"I think it bodes really well for all of the animals in West Valley and Taylorsville that we've seen so much success so quickly," Gonce said, "and it can only get better from here."
Best Friends defines a no-kill shelter as any facility where at least 90 percent of the animals that go into the shelter leave there alive. The remaining 10 percent may not survive for a variety of reasons, including health problems or temperament concerns.
"It's a place where in no case is it necessary to put animals to sleep because they always find homes for them if they're healthy," Castle said.
There are 11 such shelters in Utah, and another 11 on the cusp of reaching that goal, he said.
"The public has started to demand that their agencies do this," Castle said. "There is without question a trend toward the agencies feeling more of an obligation to achieve (no-kill status)."
Andrea gets credit for getting the ball rolling in West Valley City. Her story shined a spotlight on the shelter and rattled the cages of animal welfare advocates throughout the valley.
Coombs was among the more vocal critics of the shelter in the aftermath of Andrea's ordeal. She spent two months nursing Andrea back to health, all the while wondering how many others animals had gone through something similar.
Through a public records request, Coombs obtained emails and a few written notes that indicated there had been problems with the gas chamber or its operation on at least nine occasions since the shelter's opening in September 2009.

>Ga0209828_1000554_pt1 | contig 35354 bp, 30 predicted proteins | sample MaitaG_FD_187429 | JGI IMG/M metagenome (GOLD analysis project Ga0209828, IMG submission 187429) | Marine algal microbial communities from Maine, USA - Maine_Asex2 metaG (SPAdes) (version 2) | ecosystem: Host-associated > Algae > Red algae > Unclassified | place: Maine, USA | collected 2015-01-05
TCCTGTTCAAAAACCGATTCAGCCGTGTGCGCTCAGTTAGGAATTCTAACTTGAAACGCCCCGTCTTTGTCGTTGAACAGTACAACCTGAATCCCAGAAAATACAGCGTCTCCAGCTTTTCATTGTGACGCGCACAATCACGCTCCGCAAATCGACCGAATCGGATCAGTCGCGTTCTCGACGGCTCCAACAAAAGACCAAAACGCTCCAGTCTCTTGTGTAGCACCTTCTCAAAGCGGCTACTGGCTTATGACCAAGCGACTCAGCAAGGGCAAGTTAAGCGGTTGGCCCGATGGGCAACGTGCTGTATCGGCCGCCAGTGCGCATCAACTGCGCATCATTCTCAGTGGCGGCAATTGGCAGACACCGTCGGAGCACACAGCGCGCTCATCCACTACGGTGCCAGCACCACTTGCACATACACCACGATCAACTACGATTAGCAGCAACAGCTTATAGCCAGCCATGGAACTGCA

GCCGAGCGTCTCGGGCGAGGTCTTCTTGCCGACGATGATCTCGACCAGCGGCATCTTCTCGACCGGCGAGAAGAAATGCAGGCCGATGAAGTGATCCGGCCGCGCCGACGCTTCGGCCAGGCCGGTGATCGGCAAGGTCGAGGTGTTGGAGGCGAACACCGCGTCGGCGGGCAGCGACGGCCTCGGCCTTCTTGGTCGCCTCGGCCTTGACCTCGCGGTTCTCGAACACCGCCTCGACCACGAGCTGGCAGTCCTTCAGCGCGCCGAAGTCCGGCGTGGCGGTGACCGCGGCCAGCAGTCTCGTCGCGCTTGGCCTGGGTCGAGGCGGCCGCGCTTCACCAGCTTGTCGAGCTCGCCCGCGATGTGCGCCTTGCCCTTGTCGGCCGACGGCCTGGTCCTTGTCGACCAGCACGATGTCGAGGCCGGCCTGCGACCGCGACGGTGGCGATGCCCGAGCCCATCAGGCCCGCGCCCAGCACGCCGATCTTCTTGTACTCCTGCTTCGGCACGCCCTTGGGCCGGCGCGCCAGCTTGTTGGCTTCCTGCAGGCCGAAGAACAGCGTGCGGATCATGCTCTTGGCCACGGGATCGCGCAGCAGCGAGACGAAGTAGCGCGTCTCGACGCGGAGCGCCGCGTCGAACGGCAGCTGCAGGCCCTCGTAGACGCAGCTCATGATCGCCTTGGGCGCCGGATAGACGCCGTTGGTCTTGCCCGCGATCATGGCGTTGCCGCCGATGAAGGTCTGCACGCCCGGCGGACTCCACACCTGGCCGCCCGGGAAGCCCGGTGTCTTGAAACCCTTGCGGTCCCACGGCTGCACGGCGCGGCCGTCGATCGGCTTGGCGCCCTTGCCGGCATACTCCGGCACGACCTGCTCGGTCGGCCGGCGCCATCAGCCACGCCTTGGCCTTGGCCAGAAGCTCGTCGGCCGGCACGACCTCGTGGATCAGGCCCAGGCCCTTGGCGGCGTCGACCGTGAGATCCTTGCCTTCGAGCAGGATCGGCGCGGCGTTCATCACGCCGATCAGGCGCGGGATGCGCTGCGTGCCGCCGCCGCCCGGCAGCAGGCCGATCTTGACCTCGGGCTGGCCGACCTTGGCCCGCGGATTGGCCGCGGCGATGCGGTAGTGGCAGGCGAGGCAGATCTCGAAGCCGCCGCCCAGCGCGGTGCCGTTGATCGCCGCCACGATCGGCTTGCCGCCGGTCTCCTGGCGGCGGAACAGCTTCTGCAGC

An internal investigation by shelter officials in January concluded that the problems were caused by employee error, not equipment malfunction.
That explanation satisfied Coombs, and actions by city and shelter officials in the following months proved to her that West Valley City Animal Services was committed to shaking its stigma as an uncaring facility.
Those were difficult months for shelter and its employees, said Davis, operations director.
"I knew I had a dedicated and loving staff," he said, "and they were being ridiculed."
Shelter officials knew they were opening themselves up to criticism when they made Andrea's story public. It was the shelter who called the news media, not the other way around.
Despite the backlash, city and shelter officials say it was the right thing to do. After all she'd been through, Andrea deserved a home — and she got one.
Davis got a few things, too. His repeated requests for increased staffing at the shelter to hire an adoptions specialist was OK'd and has been in place since May.
In addition, West Valley City and Taylorsville jointly agreed to a $90,000, two-year contract with Best Friends to provide expertise and implement programs to increase adoptions and reduce euthanasia at the shelter.
"It helped us move in the direction we always wanted to go," Davis said. "It speeded up the process by about five years, probably."
"I think it's worked out well for the community," Coombs added. "Only good has come of it."
Today, Andrea continues to be a healthy, happy member of Karilyn Brown's family. She shows no signs of the trauma she went through nearly a year ago.
"It took her about three months to really adjust to everything," Brown said. "Now, she just wants love all the time. She started to purr; she never did that before. She's doing really good."
Brown also has been monitoring the progress made at the West Valley City animal shelter.
"It used to be a death sentence for (animals) there," she said.
Now, she speaks highly of the shelter and its employees. And she's proud of the role Andrea played in the turnaround.
"It brings me to tears when I see all the changes that have been made," Brown said. "It's amazing. I tell Andrea she's a hero."
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